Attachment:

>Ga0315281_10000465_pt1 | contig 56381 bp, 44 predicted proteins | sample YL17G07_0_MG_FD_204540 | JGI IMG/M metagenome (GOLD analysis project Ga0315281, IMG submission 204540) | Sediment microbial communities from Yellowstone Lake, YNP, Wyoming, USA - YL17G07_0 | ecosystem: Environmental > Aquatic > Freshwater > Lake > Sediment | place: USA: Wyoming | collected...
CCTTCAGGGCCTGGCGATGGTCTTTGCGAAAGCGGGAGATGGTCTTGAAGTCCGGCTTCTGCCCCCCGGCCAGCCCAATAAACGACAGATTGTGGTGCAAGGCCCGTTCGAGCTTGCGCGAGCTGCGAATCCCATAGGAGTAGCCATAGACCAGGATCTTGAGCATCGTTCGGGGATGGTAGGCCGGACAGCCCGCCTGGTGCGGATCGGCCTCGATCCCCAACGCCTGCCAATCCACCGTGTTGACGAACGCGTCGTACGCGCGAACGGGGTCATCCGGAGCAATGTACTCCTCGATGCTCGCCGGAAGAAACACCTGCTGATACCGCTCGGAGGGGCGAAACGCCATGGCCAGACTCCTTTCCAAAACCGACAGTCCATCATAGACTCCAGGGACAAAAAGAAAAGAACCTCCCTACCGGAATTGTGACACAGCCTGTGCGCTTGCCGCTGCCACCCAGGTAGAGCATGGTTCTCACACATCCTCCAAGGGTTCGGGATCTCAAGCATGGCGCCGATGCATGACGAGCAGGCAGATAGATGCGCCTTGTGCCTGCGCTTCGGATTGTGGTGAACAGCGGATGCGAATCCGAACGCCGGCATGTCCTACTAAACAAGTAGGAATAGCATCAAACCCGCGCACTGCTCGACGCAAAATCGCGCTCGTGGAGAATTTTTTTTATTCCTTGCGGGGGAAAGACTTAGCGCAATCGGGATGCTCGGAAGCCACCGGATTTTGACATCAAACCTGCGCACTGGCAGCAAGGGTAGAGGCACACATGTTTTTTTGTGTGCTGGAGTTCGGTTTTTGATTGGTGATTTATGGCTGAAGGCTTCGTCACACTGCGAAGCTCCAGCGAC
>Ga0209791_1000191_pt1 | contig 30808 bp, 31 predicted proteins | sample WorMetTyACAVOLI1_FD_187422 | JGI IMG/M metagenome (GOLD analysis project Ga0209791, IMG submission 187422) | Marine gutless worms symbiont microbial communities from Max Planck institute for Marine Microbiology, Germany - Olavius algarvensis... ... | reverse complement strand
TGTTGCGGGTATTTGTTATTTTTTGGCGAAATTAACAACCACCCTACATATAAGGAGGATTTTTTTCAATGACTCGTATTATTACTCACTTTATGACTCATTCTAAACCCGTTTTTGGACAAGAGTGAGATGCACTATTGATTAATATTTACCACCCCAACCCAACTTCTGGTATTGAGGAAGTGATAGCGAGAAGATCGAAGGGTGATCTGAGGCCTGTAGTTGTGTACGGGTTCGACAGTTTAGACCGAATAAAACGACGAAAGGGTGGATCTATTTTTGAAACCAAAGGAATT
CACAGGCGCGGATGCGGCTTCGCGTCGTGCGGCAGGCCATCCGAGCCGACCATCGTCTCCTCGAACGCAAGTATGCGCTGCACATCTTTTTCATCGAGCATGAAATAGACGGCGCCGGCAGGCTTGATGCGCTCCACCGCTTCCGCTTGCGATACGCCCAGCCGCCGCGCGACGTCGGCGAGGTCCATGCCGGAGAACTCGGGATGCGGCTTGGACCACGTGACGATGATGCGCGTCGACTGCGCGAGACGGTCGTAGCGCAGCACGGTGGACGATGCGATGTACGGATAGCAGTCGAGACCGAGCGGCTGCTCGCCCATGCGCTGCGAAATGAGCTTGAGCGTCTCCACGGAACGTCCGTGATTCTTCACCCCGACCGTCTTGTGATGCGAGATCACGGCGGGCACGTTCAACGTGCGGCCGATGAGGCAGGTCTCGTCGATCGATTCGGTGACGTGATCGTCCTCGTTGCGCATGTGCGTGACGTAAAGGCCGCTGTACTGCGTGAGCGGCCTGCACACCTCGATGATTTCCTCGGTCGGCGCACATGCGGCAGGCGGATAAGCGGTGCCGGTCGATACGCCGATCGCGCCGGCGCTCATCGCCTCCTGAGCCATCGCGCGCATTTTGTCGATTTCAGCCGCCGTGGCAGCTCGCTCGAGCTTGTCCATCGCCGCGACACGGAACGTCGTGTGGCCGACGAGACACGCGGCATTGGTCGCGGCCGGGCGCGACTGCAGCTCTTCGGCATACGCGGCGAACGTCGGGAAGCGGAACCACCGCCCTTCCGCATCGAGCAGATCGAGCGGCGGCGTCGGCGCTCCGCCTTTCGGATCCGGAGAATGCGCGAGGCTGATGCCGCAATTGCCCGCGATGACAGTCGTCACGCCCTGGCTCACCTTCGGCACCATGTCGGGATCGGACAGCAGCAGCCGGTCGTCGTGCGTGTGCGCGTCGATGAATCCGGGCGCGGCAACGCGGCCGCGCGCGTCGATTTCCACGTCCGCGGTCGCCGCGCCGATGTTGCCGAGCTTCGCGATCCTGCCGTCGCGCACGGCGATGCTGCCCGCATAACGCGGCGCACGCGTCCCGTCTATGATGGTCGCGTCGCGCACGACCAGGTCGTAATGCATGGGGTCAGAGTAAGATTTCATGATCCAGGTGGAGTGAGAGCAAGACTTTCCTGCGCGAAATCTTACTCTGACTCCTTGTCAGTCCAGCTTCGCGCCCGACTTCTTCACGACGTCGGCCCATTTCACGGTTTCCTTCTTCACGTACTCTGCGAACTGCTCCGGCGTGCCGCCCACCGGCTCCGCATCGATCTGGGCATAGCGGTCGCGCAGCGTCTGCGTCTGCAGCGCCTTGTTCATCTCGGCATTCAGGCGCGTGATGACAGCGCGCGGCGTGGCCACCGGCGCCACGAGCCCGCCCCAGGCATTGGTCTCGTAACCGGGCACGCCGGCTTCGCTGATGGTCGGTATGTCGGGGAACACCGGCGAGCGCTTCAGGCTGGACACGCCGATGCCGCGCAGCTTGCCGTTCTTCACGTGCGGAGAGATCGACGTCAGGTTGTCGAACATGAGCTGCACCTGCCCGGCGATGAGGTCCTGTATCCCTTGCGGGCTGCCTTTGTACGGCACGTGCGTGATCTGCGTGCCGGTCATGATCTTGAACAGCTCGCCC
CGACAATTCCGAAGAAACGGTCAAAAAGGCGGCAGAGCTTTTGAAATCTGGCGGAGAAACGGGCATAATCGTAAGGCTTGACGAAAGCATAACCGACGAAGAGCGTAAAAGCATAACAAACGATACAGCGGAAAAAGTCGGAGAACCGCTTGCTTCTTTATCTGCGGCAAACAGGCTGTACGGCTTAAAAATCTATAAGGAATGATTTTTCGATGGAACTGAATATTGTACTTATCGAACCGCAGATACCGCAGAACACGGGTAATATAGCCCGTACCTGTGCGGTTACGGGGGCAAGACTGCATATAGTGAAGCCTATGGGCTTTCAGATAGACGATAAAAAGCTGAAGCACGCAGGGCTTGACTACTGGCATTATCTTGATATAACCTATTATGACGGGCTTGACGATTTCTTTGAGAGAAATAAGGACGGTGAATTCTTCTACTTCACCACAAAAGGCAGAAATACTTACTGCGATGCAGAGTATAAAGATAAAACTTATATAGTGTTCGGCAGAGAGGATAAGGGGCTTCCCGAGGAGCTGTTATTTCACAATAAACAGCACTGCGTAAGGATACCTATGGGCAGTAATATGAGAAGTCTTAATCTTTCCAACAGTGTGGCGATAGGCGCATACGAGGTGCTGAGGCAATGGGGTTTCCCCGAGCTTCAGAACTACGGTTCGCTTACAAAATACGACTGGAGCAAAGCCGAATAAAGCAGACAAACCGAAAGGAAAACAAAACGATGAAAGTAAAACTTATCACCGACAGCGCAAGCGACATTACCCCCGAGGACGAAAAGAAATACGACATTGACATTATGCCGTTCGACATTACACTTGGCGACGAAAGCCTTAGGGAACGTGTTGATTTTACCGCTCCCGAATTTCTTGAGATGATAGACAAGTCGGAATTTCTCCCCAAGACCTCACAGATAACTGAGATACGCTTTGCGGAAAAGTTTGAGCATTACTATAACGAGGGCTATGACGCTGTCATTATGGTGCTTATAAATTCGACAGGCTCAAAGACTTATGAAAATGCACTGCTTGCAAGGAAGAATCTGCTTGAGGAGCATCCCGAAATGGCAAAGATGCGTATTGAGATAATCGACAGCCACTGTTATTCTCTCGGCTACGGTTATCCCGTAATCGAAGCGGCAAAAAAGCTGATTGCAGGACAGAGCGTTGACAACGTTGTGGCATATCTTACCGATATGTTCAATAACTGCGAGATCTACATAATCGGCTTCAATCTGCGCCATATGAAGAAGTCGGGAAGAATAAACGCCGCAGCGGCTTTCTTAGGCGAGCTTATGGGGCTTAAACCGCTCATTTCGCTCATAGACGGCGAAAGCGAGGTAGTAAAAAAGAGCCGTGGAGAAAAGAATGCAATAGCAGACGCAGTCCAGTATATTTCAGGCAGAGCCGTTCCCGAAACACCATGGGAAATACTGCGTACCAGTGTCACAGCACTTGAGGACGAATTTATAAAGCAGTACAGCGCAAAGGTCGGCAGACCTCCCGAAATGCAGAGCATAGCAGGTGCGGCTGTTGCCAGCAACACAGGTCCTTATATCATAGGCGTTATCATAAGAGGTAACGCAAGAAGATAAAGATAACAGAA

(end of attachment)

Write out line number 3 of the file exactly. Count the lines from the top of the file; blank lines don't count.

>Ga0209791_1000191_pt1 | contig 30808 bp, 31 predicted proteins | sample WorMetTyACAVOLI1_FD_187422 | JGI IMG/M metagenome (GOLD analysis project Ga0209791, IMG submission 187422) | Marine gutless worms symbiont microbial communities from Max Planck institute for Marine Microbiology, Germany - Olavius algarvensis... ... | reverse complement strand